For example, many use the term “dumping” to describe increases in Saudi oil production, without knowing that the term has a formal definition of selling a commodity at below the production cost. In fact, Saudi Arabia has incredibly low production costs, and at no point did global oil prices reach a level where producing oil was unprofitable.
Fourth, the general public. This group lacks the knowledge of economics and energy markets necessary to understand what is going on, and is therefore happy to follow the haphazard consensus that has emerged between the other three stakeholders.
In the case of Saudi Arabia being seemingly singled out, there are additional factors at work. First, the Saudi government has historically preferred to keep a low profile rather than allocating a large amount of little resources to manage its global image; this approach was fueled partly by the fact that Saudi Arabia’s oil wealth and good relations with western countries diminished the need for such management. Second, by being home to the two most important Islamic religious sites, and due to the important role that clerics play in the Saudi legal system, any antipathy toward Islam is amplified in the case of Saudi Arabia. Third, journalists tend to be left-leaning, and left-wing movements tend to dislike monarchies, religion in politics, and what is perceived to be “inherited” and “unearned” resource income.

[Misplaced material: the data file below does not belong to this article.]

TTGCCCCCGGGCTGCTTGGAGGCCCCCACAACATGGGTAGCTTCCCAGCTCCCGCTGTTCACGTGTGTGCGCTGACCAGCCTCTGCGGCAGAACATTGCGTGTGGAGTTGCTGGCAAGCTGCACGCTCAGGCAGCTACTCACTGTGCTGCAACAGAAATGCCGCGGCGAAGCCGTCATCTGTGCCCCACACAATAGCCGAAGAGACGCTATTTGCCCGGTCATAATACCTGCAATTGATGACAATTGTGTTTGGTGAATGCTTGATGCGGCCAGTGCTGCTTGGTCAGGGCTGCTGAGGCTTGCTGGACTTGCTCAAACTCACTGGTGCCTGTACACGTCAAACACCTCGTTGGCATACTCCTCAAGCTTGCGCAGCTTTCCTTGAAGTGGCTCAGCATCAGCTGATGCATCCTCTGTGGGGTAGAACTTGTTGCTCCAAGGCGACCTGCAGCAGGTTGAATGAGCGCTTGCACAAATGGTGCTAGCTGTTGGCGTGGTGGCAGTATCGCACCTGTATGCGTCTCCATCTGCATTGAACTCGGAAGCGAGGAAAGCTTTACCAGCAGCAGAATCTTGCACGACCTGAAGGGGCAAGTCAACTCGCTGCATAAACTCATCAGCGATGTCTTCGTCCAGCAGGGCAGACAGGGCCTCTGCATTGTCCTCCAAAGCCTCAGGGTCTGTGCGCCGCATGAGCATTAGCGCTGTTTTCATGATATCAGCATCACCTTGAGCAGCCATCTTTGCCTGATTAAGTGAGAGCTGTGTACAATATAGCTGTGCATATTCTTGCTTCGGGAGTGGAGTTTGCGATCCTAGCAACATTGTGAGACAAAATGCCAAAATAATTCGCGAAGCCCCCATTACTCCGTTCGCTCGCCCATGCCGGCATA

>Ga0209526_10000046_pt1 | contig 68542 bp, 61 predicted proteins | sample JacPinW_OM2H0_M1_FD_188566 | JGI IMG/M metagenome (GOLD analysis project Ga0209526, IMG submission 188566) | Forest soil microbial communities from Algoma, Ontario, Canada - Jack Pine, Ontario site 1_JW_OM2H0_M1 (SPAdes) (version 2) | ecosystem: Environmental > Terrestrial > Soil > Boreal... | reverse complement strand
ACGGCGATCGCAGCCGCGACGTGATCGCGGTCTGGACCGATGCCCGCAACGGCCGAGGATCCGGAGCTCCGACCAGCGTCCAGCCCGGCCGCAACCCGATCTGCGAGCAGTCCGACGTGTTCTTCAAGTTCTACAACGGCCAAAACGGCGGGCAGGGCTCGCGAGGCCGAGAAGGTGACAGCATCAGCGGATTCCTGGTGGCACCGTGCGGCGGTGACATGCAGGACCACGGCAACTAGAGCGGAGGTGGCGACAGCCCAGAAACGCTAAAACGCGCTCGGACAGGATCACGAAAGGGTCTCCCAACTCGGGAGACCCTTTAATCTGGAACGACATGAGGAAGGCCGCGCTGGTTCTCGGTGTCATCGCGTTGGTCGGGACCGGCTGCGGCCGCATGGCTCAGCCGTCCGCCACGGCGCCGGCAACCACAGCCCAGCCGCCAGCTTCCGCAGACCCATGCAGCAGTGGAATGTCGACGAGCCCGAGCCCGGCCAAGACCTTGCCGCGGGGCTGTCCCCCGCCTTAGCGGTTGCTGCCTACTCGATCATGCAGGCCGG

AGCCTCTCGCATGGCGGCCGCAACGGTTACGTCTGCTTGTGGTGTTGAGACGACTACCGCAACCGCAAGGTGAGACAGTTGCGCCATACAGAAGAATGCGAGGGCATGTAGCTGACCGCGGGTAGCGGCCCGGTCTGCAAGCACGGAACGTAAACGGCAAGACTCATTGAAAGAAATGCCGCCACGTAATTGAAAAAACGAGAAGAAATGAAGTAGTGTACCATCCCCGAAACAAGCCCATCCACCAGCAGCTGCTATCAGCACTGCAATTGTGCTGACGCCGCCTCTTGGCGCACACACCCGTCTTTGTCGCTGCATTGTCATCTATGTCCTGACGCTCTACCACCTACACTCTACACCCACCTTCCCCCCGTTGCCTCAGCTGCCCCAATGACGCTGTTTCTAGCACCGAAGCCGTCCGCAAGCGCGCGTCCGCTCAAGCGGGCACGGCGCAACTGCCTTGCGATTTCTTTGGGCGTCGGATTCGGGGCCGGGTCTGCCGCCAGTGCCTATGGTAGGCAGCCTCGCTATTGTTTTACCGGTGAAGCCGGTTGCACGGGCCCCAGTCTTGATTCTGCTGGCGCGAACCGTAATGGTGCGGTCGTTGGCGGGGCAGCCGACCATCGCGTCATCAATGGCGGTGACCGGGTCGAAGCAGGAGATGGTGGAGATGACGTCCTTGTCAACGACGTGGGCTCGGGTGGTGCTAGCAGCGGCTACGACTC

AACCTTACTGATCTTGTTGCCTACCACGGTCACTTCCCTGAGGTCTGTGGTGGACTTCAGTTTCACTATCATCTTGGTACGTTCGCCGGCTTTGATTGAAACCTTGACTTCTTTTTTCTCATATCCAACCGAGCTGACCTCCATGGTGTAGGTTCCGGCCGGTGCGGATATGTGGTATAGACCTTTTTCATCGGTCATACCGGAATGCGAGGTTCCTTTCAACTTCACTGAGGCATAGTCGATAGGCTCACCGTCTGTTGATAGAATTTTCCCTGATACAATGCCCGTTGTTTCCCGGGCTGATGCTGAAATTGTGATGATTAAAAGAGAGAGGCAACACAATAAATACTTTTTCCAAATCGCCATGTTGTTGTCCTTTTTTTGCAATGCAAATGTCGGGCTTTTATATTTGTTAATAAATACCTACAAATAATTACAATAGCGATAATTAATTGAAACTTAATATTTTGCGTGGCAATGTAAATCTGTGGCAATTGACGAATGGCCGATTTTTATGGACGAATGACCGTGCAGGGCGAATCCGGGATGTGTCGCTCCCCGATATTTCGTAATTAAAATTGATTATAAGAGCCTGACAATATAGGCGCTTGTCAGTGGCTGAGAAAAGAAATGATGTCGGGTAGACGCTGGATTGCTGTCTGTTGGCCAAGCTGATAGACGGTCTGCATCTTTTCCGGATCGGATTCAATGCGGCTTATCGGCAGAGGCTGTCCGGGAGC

The Effect of the COVID-19 Pandemic
The COVID-19 pandemic’s long-term impact on oil markets is yet to be determined, however, it has already had a profound effect on the mythology surrounding oil markets.
Myths Old and New
Figure 3 shows oil prices and production during 2020. For some time, Russian policymakers—a critical contributor to the stability of the OPEC+ agreement—have been articulating a desire to withdraw from the accord, and to return to a state of unrestricted oil production. Oil prices began to fall at the end of January 2020 as the pandemic’s economic impact began to emerge, setting the stage for a critical OPEC+ meeting in March.
Figure 3: Oil Production (left axis; thousands of barrels/day) and Brent Oil Prices (right axis; US$/barrel), 2012-2020
Source: Trading Economics
The meeting ended without a deal, and during his exit interview, Russian oil minister Alexander Novak indicated that all OPEC+ members were free to produce as much as they wanted. Saudi Arabia expressed its disappointment, and then proceeded to increase its production by approximately two million barrels, while oil prices continued to tank, reaching 20 dollars/barrel and, as a result, spawning a new wave of conspiracy theories.